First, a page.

OpenSolaris 2008.11, which is the first upgrade of OpenSolaris since its formal product launch in May 2008, is an effort to modernize OpenSolaris and make it more familiar to Linux users, with Linux-like paths and commands, according to Tim Cramer, Sun's director of core OpenSolaris engineering.
By adding the GNU set of utilities in the default path, Linux users will be able to exploit common Linux commands like sudo and top, thereby "improv[ing] the familiarity of OpenSolaris for Linux users," said a Sun spokesperson. "Prior to this, while we did have the same types of commands, they usually had a different set of options associated with them."
It's not that OpenSolaris didn't support this kind of functionality before; it's just that it had a different name, the spokesperson explained. "The equivalents with OpenSolaris have always been available in the form of pfexec and prstat, but no one was able to find them because they were more familiar with sudo and top."
Luring Linux users over to Solaris
According to industry analysts, the inclusion of these Linux-like commands in to OpenSolaris 2008.11 is deliberate.
"This release is more about making [the OS] more accessible for non-Solaris gurus than it is about beefing up features of the product." Haff said.
Richard Jones, the vice president of Midvale, Utah-based Burton Group, agreed.
Whether Sun will succeed is where observers part ways. Haff said OpenSolaris is achieving Sun's objectives by coaxing those who had defected to Linux platform to return to the Sun fold.
Jones said, however, that Sun's moves to create an open source product and grow a developer community were on target but arrive too late.
"It's the right thing to do … but the party is already finished," Jones said. "Sun might be able to stem the tide from Solaris to Linux [by continuing to improve OpenSolaris]. But their grandiose plan of replacing Linux isn't going to happen. They are attracting more developers, but not from Linux."
In a video interview with Redmonk analyst Steven Coté , Cramer said that Sun is trying to innovate as quickly as possible, grow its developer community and add key hardware partnerships.
One of OpenSolaris 2008.11's key innovations is a distro constructor that creates a customizable bootable image that can be deployed via USB key, Cramer said. OpenSolaris 2008 also has an automated installer for deployment and provisioning, he added. Both features have been introduced in this version as technology previews and in May 2009 will be fully supported in the next OpenSolaris version, he said.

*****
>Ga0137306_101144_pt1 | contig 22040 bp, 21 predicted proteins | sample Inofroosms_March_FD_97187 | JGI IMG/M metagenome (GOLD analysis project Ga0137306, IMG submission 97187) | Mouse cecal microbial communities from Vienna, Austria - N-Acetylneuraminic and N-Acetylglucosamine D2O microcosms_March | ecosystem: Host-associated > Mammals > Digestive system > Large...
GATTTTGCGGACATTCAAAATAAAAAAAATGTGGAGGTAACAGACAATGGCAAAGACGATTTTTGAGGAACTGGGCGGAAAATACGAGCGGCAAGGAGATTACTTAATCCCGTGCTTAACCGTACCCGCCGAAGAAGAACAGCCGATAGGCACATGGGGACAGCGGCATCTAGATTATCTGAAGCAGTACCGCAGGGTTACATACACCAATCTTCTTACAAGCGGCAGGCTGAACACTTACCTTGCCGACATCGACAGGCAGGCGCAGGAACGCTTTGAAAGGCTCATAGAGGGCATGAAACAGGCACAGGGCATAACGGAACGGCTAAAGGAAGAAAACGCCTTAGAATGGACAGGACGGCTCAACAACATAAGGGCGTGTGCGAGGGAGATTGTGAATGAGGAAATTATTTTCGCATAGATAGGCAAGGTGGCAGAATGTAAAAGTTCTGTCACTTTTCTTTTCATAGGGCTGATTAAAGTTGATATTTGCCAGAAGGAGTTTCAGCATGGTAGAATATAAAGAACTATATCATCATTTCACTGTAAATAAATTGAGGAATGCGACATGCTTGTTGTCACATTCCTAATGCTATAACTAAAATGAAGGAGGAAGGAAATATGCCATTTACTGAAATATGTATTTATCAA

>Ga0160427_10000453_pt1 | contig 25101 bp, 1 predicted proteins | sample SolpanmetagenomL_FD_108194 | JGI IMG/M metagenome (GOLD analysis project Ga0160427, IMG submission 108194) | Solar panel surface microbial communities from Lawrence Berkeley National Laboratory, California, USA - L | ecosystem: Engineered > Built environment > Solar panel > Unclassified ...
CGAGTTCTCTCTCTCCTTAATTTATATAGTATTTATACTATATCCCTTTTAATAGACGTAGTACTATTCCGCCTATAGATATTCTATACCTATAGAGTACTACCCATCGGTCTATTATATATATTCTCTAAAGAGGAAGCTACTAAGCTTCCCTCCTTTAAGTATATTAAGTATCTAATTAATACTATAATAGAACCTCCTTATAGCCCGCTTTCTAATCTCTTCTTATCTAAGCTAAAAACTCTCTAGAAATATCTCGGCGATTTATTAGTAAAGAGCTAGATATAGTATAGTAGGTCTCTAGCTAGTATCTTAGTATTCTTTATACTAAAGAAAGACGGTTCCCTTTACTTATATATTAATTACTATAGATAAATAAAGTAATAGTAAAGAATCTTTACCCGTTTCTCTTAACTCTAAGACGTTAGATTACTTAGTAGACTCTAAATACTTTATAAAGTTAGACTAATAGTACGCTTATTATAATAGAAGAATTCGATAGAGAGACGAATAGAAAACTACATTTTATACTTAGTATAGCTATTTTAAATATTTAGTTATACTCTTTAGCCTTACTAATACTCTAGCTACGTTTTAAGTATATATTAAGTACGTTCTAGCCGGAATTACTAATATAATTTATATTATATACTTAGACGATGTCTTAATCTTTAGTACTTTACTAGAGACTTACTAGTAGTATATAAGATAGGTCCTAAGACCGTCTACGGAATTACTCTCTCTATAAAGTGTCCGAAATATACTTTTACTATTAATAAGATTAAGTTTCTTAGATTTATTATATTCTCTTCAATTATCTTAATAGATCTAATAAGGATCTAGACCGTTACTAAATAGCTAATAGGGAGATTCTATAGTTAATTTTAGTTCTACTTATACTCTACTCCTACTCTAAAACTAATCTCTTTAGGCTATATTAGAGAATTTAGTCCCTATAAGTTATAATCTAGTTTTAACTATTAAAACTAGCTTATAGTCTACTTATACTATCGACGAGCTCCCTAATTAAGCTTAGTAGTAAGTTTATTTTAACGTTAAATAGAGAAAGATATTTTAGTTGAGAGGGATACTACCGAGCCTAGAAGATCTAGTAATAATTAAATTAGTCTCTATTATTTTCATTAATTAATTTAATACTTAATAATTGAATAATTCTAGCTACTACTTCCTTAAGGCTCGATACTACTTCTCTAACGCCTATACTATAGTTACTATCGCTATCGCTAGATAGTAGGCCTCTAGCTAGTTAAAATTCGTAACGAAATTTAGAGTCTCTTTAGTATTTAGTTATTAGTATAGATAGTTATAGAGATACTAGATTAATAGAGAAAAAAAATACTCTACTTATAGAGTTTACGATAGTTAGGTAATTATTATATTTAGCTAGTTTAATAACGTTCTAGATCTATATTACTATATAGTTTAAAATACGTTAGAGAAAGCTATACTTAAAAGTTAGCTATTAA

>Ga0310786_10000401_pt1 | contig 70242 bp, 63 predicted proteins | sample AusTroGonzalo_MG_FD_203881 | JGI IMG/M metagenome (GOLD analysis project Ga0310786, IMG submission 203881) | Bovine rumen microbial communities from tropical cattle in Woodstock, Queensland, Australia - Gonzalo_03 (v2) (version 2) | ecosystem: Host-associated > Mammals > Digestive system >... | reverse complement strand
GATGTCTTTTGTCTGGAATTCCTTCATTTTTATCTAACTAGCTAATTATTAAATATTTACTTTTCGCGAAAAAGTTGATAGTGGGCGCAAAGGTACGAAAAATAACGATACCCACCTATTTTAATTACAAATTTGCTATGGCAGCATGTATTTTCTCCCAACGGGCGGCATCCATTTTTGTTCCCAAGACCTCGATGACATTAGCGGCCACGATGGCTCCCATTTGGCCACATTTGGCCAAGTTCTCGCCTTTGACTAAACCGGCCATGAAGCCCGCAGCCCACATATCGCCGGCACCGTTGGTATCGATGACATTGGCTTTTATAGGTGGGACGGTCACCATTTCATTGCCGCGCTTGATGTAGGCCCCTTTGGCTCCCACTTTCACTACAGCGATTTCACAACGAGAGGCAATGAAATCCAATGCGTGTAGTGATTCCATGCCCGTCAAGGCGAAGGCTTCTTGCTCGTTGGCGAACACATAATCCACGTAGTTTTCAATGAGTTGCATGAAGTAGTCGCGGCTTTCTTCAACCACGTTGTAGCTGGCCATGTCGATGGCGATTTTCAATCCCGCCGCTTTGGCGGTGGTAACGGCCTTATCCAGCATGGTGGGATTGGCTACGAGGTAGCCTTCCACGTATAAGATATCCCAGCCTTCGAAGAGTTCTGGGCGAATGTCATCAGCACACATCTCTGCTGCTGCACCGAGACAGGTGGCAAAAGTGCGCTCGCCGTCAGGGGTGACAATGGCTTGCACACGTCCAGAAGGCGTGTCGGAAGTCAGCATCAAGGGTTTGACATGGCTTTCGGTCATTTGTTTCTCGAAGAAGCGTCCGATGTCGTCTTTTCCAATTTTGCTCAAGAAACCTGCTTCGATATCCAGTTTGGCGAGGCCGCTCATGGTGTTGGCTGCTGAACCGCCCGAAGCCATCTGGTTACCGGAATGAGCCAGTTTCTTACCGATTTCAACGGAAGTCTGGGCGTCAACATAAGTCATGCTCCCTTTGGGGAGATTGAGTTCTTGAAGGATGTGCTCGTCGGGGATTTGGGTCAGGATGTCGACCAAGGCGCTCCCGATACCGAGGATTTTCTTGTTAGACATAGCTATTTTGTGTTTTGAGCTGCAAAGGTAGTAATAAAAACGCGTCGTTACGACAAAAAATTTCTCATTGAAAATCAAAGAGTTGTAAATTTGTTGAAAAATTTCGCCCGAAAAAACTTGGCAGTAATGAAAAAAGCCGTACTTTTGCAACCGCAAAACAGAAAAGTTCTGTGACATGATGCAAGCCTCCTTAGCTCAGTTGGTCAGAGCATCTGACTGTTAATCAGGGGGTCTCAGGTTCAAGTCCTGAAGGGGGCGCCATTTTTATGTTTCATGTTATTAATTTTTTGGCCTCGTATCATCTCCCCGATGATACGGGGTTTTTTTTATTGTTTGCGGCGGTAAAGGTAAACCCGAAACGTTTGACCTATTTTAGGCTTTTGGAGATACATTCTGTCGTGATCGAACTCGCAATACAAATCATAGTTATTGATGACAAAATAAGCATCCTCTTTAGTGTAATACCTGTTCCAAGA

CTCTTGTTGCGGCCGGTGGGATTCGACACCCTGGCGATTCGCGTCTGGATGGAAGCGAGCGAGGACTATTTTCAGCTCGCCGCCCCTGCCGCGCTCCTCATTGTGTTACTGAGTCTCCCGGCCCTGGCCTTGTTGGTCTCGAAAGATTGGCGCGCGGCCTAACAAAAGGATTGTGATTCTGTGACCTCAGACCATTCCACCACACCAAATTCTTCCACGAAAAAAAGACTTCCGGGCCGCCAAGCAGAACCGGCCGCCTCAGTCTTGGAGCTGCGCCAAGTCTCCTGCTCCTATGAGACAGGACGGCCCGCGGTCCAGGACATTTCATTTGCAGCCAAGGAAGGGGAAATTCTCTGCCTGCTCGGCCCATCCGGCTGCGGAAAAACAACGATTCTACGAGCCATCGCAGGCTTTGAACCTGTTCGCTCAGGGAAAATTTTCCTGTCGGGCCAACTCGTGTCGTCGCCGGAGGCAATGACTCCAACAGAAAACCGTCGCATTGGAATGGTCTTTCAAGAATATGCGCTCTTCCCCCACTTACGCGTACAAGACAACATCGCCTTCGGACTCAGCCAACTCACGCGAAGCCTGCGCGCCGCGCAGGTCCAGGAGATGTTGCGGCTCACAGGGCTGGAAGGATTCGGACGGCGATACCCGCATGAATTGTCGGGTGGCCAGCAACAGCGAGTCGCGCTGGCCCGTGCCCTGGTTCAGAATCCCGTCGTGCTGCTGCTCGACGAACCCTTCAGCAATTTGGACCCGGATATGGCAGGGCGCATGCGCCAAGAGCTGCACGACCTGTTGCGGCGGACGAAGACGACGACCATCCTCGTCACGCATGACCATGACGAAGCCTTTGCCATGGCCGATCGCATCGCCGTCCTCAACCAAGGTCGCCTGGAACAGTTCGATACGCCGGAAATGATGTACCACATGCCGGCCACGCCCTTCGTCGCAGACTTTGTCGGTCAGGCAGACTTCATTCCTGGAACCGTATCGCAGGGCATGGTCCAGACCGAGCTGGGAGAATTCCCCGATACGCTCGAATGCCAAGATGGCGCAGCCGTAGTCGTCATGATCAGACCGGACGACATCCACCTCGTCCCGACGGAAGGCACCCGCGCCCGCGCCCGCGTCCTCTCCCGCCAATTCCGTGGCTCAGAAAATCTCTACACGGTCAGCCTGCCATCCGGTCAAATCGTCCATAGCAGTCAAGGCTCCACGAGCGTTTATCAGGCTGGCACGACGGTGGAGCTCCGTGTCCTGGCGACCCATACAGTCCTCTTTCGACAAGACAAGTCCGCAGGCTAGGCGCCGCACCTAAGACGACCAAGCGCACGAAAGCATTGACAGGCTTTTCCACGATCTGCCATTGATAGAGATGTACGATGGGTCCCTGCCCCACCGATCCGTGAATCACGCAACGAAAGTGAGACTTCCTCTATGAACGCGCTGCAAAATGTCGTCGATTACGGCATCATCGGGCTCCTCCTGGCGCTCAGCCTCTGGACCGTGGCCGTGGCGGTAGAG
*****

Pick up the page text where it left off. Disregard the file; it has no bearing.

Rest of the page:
A third new feature, according to Charles Boyle, the director of Solaris product marketing, is its Common Multiprotocol SCSI Target (Comstar) storage framework, which converts any x86-based server into a storage machine that can plug into any storage area network without expensive, proprietary hardware. Comstar currently supports the Fibre Channel storage network protocol and will add iSCSI and other protocols in the future, he said.
"Instead of having to buy a big box, companies can build their own open architecture and add features to it over time and avoid vendor lock-in … and a big up-front investment," Boyle said.Haff said that Comstar is a cheap entry-point for "roll-your-own storage", which also targets the developer market. But for a full deployment, most companies would want the more sophisticated user interface and vendor support that come with Sun's commercial product, he said.
Finally, OpenSolaris 2008.11 includes a Time Slider feature for reverting a server to a previous state (before a problem-plagued installation, for example). In addition, OpenSolaris 2008 is the first OS to be optimized for Intel's new Nehalem-architected multicore chips due out next year, Boyle said. (OpenSolaris 2008 also runs on the currently available chips.)
"OpenSolaris is not a panacea for Sun's considerable woes," Haff said. "But clearly, it has made Solaris more relevant again and has given companies a reason to engage or re-engage with Sun that wouldn't otherwise have done so."
Pam Derringer is a contributor to SearchEnterpriseLinux.com. Check out our Enterprise Linux Log.